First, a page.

Textile-based conductive yarns are sought for their integration into the textile structures to act as thermocouples or thermopiles, to create more flexible textile-based temperature- or heat flux sensors. There is a great potential for making thermocouples based on existing carbon yarns, especially with Tenax®
-J HTS40 A23 12K 1420tex provided by Toho Tenax Europe GmbH, Germany, which has a Ni coating [13
]. In this nickel-coated carbon yarn (NiCCY), both C and Ni are electric conductors. Tenax®
refers to a group of high-performance carbon fibers. The high tenacity (HT) fibers provide excellent mechanical laminate properties. This fiber is manufactured from a polyacrylonitrile (PAN) precursor and is surface-treated in order to promote adhesion to organic matrix polymers [14
In this paper, we are going to study the effect of the electrical resistance of the etched NiCCY on the Seebeck coefficient of the thermocouple made of the etched NiCCY and non-etched because it is easier to measure the electrical resistance than to measure the thickness of the nickel layer on NiCCY which is less than 0.25 µm. A formula for predicting the Seebeck coefficient of this thermocouple is going to be elaborated by taking into consideration the resistance values of the yarns. This theoretical formula will be compared to the experimental results.
The electric conductivity
of the nickel is much higher compared to carbon (
]. In order to make a thermocouple, we have to use two different materials. In this work, this will be performed by etching the Ni layers from the part of the NiCCY, as schematically represented in Figure 1
. Both ends (
) are at the “cold” temperature,
, which is normally the ambient room temperature. The junction (x
= 0) between the etched and the non-etched part is at a higher temperature,
. At both cold ends, metallic contacts are provided to measure the generated voltage,
demonstrates an idealised situation in which a single fiber is partially etched, thus having two different amounts of Ni on its surface. The idealised and simplified situation where two different thicknesses of Ni on carbon fiber (CF) are presented, makes the mathematical modeling of a theoretical approach transparent.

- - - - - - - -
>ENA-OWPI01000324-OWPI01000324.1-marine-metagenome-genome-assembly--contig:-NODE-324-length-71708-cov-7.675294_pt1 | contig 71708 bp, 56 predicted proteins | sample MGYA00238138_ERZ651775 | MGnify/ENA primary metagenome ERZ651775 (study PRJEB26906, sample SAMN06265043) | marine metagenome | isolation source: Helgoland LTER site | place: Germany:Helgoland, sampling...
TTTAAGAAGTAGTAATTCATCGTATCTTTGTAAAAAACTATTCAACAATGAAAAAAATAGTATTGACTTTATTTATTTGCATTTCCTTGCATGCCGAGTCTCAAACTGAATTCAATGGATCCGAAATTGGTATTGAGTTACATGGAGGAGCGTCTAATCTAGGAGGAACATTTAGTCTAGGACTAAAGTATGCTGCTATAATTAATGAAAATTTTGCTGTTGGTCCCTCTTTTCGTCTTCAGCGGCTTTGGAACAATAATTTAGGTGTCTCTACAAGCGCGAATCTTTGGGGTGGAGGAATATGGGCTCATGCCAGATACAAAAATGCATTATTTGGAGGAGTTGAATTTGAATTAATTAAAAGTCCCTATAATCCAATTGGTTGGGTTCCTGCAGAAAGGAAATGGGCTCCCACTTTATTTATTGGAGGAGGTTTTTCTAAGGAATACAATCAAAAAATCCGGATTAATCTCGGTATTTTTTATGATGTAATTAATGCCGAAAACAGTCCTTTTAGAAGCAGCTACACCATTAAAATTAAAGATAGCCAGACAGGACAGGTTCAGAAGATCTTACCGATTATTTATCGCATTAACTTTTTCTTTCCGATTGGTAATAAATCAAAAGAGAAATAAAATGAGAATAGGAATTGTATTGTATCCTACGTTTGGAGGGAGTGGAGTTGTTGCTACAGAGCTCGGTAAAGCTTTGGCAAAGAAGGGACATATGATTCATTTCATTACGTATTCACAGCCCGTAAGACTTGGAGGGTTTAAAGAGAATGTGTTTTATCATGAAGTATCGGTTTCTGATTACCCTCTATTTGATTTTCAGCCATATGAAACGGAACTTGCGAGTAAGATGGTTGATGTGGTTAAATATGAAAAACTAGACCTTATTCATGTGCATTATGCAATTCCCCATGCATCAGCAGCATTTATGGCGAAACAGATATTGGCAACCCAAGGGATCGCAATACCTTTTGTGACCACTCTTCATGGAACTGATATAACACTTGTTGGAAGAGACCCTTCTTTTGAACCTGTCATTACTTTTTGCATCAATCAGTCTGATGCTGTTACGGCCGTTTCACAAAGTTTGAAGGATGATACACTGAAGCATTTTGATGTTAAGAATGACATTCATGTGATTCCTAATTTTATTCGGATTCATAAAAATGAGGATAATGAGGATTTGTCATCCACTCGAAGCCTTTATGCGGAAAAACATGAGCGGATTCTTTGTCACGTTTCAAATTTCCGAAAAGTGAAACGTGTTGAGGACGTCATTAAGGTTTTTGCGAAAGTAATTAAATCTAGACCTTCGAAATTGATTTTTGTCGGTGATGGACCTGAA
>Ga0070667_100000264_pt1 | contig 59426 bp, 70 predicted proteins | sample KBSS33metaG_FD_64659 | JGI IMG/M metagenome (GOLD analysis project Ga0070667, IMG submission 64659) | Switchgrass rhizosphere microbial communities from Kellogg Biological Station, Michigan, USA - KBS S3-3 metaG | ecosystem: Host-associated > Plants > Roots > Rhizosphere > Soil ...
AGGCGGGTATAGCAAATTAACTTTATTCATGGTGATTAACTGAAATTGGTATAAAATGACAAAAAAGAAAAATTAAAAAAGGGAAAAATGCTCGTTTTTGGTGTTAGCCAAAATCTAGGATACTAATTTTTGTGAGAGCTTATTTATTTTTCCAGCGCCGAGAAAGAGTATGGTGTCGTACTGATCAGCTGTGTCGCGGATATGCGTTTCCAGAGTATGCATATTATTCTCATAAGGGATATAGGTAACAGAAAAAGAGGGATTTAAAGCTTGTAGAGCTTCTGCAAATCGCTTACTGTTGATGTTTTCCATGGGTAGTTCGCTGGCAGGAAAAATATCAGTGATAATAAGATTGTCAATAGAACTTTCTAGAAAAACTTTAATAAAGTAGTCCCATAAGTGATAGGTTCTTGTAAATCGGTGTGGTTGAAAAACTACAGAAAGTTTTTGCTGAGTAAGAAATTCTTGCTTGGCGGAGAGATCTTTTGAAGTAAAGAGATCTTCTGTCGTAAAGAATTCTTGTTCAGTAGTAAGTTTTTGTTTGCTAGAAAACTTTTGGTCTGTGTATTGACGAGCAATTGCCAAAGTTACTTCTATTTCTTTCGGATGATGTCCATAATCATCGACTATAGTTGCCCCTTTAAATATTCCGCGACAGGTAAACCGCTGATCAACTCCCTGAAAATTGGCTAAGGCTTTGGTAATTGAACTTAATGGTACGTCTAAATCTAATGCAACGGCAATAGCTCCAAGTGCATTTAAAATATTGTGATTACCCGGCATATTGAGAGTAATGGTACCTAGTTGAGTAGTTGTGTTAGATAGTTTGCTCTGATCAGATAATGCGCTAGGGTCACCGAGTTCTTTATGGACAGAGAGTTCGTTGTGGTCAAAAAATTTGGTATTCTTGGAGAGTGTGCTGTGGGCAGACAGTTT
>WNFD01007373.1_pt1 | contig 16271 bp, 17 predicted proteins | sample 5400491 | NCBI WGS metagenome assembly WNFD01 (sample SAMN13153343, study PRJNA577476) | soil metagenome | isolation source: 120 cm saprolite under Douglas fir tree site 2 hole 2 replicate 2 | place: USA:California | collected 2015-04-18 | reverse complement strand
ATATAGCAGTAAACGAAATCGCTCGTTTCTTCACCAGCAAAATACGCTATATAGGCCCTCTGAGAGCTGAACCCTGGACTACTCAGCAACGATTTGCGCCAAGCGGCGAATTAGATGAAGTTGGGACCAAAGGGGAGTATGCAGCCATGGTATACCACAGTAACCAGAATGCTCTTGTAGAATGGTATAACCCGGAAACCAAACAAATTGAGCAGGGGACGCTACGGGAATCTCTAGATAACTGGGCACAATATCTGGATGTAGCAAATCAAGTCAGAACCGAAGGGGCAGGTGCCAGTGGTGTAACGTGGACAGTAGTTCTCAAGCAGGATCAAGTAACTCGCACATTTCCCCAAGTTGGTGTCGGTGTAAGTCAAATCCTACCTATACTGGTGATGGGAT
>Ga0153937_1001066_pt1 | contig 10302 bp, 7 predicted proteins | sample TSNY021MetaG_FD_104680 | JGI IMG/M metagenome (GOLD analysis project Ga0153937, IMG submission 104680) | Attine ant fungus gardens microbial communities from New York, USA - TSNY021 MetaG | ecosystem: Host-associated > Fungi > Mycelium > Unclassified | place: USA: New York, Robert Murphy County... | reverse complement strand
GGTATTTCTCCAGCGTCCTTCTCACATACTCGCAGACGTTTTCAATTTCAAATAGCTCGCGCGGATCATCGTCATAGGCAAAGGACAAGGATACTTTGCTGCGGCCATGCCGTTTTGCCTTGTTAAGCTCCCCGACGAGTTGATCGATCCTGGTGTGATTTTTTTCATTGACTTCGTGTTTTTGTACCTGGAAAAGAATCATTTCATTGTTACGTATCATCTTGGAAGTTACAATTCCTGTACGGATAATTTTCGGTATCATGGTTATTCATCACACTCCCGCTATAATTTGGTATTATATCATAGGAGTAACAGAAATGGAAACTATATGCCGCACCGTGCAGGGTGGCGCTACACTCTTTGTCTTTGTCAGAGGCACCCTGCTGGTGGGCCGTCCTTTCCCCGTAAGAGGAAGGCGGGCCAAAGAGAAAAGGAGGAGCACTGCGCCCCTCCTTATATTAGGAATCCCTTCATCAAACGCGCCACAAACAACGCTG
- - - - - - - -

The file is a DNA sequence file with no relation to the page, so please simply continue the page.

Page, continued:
Theoretically, the most efficient thermocouple is created if a significant part or the whole of the layer of Ni is removed from the surface of CF during the etching process. During the etching process, it was possible to remove an unknown amount of Ni so that when the periodically etched yarn and the non-etched yarn were connected to the voltage meter, the junction allowed for the generation of an output voltage of about 18 µV/K. The etching process and the subsequent measurements were performed on the whole yarn (all the fibers in the yarn were treated at the same time). It would be difficult to treat a single fiber individually. Due to the higher electrical conductivity of Ni, the right part of the fiber section might seem to be made from pure nickel and the presence of carbon may be overlooked. Occasionally, it might happen that not all the nickel has been removed from the part that was intentionally subject to etching so that the performance of the thermocouple might be reduced.